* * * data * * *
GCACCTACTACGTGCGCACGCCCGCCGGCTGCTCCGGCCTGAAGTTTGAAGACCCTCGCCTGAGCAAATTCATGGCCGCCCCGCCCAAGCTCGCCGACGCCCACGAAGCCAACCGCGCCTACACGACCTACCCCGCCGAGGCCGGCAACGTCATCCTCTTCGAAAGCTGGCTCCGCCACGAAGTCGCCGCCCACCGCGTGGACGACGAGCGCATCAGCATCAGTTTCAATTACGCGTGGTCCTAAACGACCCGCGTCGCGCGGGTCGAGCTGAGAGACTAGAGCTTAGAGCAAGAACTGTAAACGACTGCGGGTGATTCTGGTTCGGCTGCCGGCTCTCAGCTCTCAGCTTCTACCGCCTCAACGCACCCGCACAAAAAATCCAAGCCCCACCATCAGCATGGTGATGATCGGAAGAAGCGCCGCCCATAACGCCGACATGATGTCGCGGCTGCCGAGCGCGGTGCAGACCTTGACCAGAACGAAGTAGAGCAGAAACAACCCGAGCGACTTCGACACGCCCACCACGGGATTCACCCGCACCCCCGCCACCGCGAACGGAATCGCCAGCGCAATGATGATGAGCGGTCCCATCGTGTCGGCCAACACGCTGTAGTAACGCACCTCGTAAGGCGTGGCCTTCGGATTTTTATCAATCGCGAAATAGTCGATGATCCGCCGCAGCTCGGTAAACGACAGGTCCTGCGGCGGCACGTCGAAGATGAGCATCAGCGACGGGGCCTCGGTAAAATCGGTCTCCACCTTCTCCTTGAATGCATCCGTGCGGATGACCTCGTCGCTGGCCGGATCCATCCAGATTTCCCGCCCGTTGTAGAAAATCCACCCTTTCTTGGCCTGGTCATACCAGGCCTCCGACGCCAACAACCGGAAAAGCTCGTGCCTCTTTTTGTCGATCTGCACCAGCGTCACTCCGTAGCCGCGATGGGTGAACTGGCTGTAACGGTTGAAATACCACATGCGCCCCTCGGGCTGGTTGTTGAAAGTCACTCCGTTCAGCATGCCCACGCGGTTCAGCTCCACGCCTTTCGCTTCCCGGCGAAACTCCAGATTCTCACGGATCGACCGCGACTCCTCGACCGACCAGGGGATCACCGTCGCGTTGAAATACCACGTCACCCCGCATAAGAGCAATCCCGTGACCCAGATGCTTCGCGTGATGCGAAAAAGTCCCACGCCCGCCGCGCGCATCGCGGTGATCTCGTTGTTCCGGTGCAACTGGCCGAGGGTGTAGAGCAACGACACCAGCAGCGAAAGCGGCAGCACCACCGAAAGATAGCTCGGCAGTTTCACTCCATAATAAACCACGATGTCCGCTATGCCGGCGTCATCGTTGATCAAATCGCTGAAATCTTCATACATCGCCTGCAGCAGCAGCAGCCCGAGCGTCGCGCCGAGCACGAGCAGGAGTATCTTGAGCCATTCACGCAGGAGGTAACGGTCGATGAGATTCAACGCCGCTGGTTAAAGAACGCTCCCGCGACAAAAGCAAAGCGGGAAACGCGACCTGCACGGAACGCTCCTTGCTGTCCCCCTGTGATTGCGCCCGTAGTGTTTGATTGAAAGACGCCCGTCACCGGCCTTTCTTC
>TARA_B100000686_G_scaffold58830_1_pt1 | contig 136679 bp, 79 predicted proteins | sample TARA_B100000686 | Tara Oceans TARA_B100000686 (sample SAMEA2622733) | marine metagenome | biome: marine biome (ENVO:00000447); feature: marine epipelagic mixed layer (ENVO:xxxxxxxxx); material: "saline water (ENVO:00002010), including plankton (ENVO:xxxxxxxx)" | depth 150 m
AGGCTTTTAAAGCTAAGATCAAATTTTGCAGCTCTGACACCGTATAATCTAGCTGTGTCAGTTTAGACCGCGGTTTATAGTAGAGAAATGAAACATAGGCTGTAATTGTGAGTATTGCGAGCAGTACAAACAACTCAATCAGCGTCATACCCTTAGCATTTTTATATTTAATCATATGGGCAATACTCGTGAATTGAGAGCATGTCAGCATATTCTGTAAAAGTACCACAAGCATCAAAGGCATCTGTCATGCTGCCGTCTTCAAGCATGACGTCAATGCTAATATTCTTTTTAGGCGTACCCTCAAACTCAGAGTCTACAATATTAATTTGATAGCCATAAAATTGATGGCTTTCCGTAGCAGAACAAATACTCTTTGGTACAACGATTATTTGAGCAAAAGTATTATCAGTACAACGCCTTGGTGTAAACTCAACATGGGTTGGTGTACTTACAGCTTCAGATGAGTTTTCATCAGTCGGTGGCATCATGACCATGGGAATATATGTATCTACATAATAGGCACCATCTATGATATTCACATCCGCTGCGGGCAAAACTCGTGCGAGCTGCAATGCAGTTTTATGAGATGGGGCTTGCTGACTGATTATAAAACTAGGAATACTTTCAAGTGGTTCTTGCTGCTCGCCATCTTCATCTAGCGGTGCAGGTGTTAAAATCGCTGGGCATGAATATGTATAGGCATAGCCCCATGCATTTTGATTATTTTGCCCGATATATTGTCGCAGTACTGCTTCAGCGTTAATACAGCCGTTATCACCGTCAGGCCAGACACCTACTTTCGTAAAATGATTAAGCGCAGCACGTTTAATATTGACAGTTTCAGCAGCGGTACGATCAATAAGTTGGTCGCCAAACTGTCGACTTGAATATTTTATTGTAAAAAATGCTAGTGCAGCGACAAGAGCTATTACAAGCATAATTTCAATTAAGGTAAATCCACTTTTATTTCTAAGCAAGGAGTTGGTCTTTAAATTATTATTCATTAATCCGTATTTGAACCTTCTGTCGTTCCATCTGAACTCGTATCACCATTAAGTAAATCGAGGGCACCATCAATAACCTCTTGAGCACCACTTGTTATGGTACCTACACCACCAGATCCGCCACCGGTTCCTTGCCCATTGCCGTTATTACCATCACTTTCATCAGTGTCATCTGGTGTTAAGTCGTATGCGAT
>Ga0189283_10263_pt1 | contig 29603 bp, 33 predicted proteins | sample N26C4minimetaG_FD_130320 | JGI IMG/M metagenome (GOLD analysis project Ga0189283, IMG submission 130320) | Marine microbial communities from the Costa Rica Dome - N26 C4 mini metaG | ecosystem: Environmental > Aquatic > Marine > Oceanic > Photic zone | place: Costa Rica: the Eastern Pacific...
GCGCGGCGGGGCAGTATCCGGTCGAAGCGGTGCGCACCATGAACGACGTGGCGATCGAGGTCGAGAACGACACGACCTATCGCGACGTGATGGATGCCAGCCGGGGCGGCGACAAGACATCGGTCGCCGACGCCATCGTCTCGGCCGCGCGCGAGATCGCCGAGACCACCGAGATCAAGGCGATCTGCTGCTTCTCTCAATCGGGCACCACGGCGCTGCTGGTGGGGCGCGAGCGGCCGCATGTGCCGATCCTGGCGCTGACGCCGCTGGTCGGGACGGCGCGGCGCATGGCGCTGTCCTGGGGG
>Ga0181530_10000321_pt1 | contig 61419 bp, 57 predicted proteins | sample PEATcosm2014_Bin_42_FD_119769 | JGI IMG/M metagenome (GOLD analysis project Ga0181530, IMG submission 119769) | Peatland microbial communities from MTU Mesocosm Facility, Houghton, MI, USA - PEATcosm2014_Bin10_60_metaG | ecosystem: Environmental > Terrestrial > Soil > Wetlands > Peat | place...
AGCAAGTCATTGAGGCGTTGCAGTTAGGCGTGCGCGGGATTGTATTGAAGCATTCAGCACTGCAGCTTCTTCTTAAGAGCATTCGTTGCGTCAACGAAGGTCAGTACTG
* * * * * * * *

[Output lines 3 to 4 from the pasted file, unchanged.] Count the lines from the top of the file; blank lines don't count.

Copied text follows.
AGGCTTTTAAAGCTAAGATCAAATTTTGCAGCTCTGACACCGTATAATCTAGCTGTGTCAGTTTAGACCGCGGTTTATAGTAGAGAAATGAAACATAGGCTGTAATTGTGAGTATTGCGAGCAGTACAAACAACTCAATCAGCGTCATACCCTTAGCATTTTTATATTTAATCATATGGGCAATACTCGTGAATTGAGAGCATGTCAGCATATTCTGTAAAAGTACCACAAGCATCAAAGGCATCTGTCATGCTGCCGTCTTCAAGCATGACGTCAATGCTAATATTCTTTTTAGGCGTACCCTCAAACTCAGAGTCTACAATATTAATTTGATAGCCATAAAATTGATGGCTTTCCGTAGCAGAACAAATACTCTTTGGTACAACGATTATTTGAGCAAAAGTATTATCAGTACAACGCCTTGGTGTAAACTCAACATGGGTTGGTGTACTTACAGCTTCAGATGAGTTTTCATCAGTCGGTGGCATCATGACCATGGGAATATATGTATCTACATAATAGGCACCATCTATGATATTCACATCCGCTGCGGGCAAAACTCGTGCGAGCTGCAATGCAGTTTTATGAGATGGGGCTTGCTGACTGATTATAAAACTAGGAATACTTTCAAGTGGTTCTTGCTGCTCGCCATCTTCATCTAGCGGTGCAGGTGTTAAAATCGCTGGGCATGAATATGTATAGGCATAGCCCCATGCATTTTGATTATTTTGCCCGATATATTGTCGCAGTACTGCTTCAGCGTTAATACAGCCGTTATCACCGTCAGGCCAGACACCTACTTTCGTAAAATGATTAAGCGCAGCACGTTTAATATTGACAGTTTCAGCAGCGGTACGATCAATAAGTTGGTCGCCAAACTGTCGACTTGAATATTTTATTGTAAAAAATGCTAGTGCAGCGACAAGAGCTATTACAAGCATAATTTCAATTAAGGTAAATCCACTTTTATTTCTAAGCAAGGAGTTGGTCTTTAAATTATTATTCATTAATCCGTATTTGAACCTTCTGTCGTTCCATCTGAACTCGTATCACCATTAAGTAAATCGAGGGCACCATCAATAACCTCTTGAGCACCACTTGTTATGGTACCTACACCACCAGATCCGCCACCGGTTCCTTGCCCATTGCCGTTATTACCATCACTTTCATCAGTGTCATCTGGTGTTAAGTCGTATGCGAT
>Ga0189283_10263_pt1 | contig 29603 bp, 33 predicted proteins | sample N26C4minimetaG_FD_130320 | JGI IMG/M metagenome (GOLD analysis project Ga0189283, IMG submission 130320) | Marine microbial communities from the Costa Rica Dome - N26 C4 mini metaG | ecosystem: Environmental > Aquatic > Marine > Oceanic > Photic zone | place: Costa Rica: the Eastern Pacific...